A client recently mentioned that they were concerned about the implication that the adoption of Solvency Assessment and Management (SAM) would have on insurance accounting under current IFRS4.
The apparent concern was that measurement of policyholder liabilities for IFRS reporting would change to follow SAM automatically.
Let me start out by saying this is categorically not the case. The adoption of SAM should not change IFRS measurement of insurance liabilities. In this post I’ll cover some of the technical details and common misconceptions of IFRS4 to demonstrate why this conclusion is so clear.
What does IFRS4 Phase 1 actually say about liability measurement for insurance contracts
Not much actually. When IFRS4 was created, the IASB couldn’t agree on a measurement and instead issued a partial standard covering primarily:
- definitions of insurance
- comprehensive disclosure requirements
- a limited number of specific prohibitions
- rules on what changes in accounting policy would be allowed
- rules for acquisition accounting (as per IFRS3) for insurance contracts
I’m not going to cover all of these in detail. Some, like acquisition accounting, will be covered in a separate post. There are also a few other points that I don’t view as critical to the coming changes, although some might view the treatment of discretionary participation feature (DPF or “with profits”) business as pretty fundamental too.
So what is specifically not allowed under IFRS4 currently?
- Insurers can’t hold liabilities for contracts that are not in existence at the balance sheet date (paragraph 14).
- Insurers may not offset reinsurance balances versus direct policyholder balances (paragraph 14)
- Liabilities must be not less than the current estimate of the amount required to meet all contractual cash flows (paragraph 15)
- Additional excessive prudence, over and above what was in place on adoption of IFRS4. “Excessive prudence” isn’t well defined though. (paragraph 26)
So how are insurers supposed to measure liabilities under IFRS4 Phase 2?
This is a little complicated and a lot important. Let’s build this up piece at a time.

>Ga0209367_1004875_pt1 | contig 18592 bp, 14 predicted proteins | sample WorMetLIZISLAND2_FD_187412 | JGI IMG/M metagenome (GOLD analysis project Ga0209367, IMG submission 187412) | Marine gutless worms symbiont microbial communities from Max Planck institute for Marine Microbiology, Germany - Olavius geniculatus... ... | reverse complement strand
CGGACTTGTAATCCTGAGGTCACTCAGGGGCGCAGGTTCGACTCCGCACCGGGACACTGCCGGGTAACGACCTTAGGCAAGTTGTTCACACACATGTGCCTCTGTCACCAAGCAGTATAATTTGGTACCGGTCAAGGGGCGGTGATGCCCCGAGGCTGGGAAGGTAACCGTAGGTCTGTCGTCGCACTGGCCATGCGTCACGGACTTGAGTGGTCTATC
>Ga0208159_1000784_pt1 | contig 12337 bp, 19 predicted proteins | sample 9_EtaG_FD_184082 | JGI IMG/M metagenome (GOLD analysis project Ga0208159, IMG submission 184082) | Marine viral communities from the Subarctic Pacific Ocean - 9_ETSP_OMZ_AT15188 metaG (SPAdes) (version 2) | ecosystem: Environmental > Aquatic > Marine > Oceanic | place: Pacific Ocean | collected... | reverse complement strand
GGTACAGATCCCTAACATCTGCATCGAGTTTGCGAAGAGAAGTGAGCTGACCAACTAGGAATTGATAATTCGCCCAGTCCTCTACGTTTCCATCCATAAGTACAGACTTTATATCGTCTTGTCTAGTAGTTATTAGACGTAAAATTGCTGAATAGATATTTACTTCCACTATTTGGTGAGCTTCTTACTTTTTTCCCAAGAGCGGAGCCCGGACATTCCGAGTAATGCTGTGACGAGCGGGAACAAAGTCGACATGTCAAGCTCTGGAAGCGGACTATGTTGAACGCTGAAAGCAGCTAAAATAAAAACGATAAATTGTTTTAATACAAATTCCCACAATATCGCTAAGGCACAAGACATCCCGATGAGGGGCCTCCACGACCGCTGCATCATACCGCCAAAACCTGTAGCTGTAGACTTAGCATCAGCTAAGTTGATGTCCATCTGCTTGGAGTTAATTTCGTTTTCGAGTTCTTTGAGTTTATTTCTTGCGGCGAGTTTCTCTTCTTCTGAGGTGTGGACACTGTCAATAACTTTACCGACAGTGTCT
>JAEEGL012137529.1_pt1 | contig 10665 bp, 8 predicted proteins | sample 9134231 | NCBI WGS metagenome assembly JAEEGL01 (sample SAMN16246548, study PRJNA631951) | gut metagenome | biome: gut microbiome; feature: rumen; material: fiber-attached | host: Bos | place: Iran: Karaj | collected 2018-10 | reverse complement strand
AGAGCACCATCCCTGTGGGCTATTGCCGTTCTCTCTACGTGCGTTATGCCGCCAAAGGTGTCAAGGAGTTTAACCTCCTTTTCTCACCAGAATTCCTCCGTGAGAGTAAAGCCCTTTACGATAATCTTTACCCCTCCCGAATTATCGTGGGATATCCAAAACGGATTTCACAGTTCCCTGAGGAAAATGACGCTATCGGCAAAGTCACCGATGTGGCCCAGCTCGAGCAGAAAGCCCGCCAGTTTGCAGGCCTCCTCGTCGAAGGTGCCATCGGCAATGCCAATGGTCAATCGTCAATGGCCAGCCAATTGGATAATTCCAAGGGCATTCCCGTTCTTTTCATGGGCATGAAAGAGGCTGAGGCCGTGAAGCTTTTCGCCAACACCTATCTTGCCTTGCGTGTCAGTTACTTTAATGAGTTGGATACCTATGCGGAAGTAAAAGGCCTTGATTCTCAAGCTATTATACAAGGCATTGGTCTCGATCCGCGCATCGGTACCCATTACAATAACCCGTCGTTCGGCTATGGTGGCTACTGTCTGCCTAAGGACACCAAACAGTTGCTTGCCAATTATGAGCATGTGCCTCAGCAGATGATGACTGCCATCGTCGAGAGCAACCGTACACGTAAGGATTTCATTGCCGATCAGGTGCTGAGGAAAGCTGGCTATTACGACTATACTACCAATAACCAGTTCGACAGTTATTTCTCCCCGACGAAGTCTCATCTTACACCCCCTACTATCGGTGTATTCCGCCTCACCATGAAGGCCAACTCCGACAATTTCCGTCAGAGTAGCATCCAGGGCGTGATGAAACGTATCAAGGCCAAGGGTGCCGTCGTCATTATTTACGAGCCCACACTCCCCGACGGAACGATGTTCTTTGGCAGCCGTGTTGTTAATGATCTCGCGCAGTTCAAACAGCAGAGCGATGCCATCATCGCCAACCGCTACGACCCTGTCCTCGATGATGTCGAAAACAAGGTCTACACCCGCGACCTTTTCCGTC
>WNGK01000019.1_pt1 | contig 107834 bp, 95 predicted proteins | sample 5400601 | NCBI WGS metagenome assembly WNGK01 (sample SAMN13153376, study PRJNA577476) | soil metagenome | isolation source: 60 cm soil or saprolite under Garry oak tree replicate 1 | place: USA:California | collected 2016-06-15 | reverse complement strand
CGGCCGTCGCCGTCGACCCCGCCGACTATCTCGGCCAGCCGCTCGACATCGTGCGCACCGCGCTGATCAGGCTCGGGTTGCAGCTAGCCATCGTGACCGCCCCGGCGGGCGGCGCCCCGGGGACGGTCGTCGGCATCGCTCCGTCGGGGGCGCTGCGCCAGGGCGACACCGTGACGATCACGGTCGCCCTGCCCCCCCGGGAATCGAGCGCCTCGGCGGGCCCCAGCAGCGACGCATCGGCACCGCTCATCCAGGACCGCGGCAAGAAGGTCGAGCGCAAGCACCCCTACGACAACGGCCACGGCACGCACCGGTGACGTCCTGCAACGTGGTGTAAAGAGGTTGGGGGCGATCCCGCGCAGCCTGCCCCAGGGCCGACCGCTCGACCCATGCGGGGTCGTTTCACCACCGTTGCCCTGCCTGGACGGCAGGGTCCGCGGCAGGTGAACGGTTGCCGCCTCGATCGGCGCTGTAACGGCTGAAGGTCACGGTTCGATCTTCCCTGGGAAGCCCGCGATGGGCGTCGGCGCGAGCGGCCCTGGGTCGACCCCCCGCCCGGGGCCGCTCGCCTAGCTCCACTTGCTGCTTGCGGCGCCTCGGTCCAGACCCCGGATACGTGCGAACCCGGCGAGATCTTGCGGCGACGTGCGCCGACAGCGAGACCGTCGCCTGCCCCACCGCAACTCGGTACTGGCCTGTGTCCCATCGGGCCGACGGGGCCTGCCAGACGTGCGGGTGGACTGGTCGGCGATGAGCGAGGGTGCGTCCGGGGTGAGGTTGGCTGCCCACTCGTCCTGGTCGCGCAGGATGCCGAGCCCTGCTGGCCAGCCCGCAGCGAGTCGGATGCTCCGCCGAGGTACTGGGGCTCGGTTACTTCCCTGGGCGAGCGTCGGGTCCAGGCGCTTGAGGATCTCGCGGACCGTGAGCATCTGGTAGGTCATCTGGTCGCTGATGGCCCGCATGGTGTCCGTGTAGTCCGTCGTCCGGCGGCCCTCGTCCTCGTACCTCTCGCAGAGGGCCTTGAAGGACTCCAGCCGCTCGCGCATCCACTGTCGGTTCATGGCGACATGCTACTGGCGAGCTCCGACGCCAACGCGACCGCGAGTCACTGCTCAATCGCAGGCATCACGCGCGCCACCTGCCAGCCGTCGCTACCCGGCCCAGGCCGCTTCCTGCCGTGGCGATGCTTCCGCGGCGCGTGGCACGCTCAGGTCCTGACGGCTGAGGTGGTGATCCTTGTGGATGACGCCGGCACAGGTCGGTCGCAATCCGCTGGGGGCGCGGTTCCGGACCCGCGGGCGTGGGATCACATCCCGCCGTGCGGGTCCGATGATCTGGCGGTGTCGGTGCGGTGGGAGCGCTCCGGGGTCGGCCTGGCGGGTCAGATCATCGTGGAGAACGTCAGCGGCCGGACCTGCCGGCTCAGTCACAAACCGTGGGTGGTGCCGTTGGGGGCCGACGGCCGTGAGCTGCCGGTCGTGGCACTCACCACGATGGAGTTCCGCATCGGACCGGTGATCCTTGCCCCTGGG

An “accounting policy” governs the measurement of insurance liabilities. Even if they’re calculated by actuaries, if they’re part of the financials they need an accounting policy.
From IAS 8:
“Accounting Policies are the specific principles, bases, conventions, rules and practices applied by an entity in preparing and presenting financial statements.”
Now IFRS4 talks about changing accounting policies while it doesn’t specify accounting policies itself.
Paragraph 22 (back to IFRS4 here) states:
“An insurer may only change its accounting policy for insurance contracts if, and only if, the changes make the financial statements more relevant to the economic decision making needs of users and no less reliable, or more reliable and no less relevant to those needs….”
This is very much in line with IAS8, although IFRS4 exemptions insurers from some of the specific principles in IAS8. (paragraph 13)
Since IFRS4 doesn’t provide measurement policies, insurers are free to adopt their own within pretty broad reason. I would argue that paragraphs 8 to 10 of IAS8 should still be given thought even if they strictly don’t need to be complied with, but that’s an opinion and I definitely no of differing views here.
So this is what it boils down to:
- For any accounting policies that already exist, insurers may only change them if the changes are for the better. Any policies that are in not in line with the few prohibitions (outlined earlier) must be changed, but otherwise it’s business as usual.
- For new contacts where no existing accounting policies exist, the insurer must choose sensible accounting policies that don’t breach the restrictions of IFRS4.
- It does not say used the regulatory basis
- It does not say follow market practice (although for new policies there is merit here)
- Accounting policies cannot be defined by reference to an external document.
That last point is important. IAS8 describes what accounting policies are and none of that allows reference to an external document. There are practical reasons for this too. If the external document changes, the insurer would automatically have a change in measurement of balances without a change in accounting policy since the policy would still reference the same document.
Another approach would be to reference a specific version of the document. Disclosure requirements actually require the disclosure of the specific policies in the AFS in any case.
No part of IFRS4 or IAS8 allows the definition of accounting policies as “current regulation” or through reference to an external document.
Outlining the principles, but also describing why they were chosen or from where they were derived is arguably fine since it’s just providing more information.
The introduction of SAM will therefore not change IFRS reporting for insurers. The introduction of Solvency II in Europe won’t change IFRS reporting in Europe either.
Post Script – Why all the confusion?
The point about accounting policies under IFRS4 and changes in accounting policies are commonly confused. The reason for this is simple.
Very few insurers adequately disclose their implied accounting policies in their financial statements. The policies are “implied” by actual practice rather than explicitly documented or disclosed. This muddies the water of changes in estimation techniques, changes in estimates and changes in accounting policies.
Good practice, good governance and good financial reporting all require insurers to codify their measurement approaches in accounting policies that are approved, disclosed and applied consistently.